A lunar eclipse occured on the evening of September 20, 331 B.C., eleven days
before the battle of Gaugamela in which Alexander the Great defeated Darius
III, king of Persia. The eclipse came to be seen as an omen of this victory.
Rufus Quintus, De
Rebus Gestis Alexandri Magni Cum Supplementis Freinshemii. (The
History of Alexander). Book IV, Chapter 10.
'Alexander encamped there for two days and
had marching orders proclaimed for the third, but at about the first
there was an eclipse of the moon. First
the moon lost its usual brightness, and then became suffused with a blood-red
colour which caused a general dimness in the light it shed. Right in the
brink of a decisive battle the men were already in a state of anxiety,
and this now
struck them with a deep religious awe which precipitated a kind of a panic.
They complained that the gods opposed their being taken to the ends of the
earth, that now rivers forbade them access, heavenly bodies did not mantain
their erstwhile brightness, and they were met everywhere by desolation and
desert. The blood of thousands was paying for the grandiose plans of one
man who despised his country, disowned his father Philip, and had deluded
about aspiring to heaven.
Mutiny was but a step away when, unperturbed by all this, Alexander summoned
a full meeting of his generals and officers in his tent and ordered the Egyptian
seers (whom he believered to possess expert knowledge of the sky and the stars)
to give their opinion. They were well aware that the annual cycle follows a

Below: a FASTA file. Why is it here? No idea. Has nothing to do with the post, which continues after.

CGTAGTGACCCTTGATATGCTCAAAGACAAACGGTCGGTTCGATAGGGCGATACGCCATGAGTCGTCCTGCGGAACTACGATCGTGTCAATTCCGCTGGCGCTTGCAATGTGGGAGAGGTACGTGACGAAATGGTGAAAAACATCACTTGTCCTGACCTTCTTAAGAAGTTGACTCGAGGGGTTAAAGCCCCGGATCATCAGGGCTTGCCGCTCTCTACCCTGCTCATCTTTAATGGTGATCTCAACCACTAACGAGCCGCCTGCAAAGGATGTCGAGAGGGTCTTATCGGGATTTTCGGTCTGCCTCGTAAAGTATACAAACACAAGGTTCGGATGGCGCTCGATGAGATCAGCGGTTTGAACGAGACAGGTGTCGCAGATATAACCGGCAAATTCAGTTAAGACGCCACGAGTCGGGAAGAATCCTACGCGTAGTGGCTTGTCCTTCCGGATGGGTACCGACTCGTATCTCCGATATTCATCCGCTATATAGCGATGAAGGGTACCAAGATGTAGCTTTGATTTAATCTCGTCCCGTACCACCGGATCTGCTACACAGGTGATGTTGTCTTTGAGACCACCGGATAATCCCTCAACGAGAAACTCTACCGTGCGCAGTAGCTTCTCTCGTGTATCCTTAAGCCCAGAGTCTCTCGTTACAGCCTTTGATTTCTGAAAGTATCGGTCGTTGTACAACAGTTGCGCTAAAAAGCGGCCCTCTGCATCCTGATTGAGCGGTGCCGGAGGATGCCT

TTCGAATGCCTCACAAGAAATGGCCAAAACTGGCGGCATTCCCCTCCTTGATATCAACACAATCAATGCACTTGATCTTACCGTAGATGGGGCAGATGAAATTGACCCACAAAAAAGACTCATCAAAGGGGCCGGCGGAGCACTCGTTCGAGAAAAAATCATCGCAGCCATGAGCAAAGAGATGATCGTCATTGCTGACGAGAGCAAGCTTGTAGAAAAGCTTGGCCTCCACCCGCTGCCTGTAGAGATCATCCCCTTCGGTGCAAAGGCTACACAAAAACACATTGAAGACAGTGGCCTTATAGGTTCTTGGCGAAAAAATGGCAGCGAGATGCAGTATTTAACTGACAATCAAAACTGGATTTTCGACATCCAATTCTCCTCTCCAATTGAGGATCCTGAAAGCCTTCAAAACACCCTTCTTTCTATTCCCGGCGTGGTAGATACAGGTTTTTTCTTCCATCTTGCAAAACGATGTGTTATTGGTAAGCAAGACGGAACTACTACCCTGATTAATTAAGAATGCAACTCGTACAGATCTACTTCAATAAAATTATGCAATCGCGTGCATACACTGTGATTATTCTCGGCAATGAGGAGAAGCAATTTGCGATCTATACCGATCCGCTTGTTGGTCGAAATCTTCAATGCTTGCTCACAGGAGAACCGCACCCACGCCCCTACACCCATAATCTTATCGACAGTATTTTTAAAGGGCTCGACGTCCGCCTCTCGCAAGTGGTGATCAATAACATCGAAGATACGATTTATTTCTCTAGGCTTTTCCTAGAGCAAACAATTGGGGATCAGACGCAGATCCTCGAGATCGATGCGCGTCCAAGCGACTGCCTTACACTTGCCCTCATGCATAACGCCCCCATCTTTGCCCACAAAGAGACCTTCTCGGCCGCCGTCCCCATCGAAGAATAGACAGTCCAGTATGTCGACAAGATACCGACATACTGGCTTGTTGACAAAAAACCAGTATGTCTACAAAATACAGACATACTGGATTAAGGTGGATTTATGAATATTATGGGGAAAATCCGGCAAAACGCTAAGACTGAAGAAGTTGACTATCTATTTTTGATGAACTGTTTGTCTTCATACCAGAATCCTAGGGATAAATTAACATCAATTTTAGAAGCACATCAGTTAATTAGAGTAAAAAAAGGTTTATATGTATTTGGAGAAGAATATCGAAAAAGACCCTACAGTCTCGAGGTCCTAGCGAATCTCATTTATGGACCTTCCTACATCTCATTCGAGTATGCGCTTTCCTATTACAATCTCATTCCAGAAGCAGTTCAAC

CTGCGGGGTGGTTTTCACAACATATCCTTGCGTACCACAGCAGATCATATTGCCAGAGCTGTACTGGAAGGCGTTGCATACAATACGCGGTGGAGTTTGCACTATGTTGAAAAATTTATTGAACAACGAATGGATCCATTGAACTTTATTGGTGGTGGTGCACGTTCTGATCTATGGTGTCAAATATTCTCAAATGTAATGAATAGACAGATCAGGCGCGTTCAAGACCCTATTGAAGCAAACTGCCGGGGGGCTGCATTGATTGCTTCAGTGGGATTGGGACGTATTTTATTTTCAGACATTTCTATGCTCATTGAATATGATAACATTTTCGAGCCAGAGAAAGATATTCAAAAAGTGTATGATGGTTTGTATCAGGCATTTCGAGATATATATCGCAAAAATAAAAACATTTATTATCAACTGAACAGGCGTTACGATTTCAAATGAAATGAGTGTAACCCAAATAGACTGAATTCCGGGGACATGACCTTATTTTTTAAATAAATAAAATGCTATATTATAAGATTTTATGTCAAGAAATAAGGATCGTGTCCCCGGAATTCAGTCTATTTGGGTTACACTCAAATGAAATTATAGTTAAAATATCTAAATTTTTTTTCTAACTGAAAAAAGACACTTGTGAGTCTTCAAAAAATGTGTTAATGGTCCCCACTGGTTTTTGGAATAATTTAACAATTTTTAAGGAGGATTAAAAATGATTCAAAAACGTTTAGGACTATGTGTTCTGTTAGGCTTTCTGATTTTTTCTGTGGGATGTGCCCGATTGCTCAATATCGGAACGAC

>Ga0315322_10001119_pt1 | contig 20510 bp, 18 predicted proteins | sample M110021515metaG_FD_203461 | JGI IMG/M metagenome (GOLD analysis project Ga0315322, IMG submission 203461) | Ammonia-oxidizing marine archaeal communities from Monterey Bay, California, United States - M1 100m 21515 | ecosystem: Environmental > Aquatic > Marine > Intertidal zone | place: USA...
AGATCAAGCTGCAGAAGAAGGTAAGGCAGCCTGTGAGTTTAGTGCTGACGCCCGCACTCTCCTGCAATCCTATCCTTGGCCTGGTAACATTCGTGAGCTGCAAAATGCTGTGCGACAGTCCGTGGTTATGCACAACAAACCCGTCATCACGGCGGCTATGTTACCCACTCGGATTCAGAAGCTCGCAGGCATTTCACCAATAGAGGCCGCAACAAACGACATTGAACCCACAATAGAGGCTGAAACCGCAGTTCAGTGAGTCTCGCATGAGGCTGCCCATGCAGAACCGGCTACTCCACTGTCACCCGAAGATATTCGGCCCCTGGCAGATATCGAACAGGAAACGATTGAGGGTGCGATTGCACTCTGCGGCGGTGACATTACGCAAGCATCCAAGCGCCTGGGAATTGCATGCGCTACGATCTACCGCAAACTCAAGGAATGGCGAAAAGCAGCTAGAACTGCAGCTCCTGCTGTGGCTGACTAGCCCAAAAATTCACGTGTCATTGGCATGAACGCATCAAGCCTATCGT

pattern of changes, that the moon is eclipsed when it passes behind the earth
or is blocked by the sun, but they did not give this explanation, which they
themselves knew, to the common soldiers. Instead, they declared that the sun
represented the Greeks and the moon the Persians, and that an eclipse of the
moon predicted disaster and slaughter for those nations. They then listed examples
from history of Persian kings whom a lunar eclipse had demonstrated to have
fought without divine approval.
Nothing exercises greater control over the
masses than superstition. Usually ungovernable, cruel and capricious, when
they are gripped by superstition they obey prophets more readily than their
generals. Thus the dissemination of the Egyptians' responses restored hope
and confidence to the dispirited soldiers. The king felt he should exploit
this surge of confidence, and at the second watch he moved camp, keeping the
Tigris on his right and the so-called Gordyaean Mountains on his left.'
Translation by J. Yardley. © Penguin Books.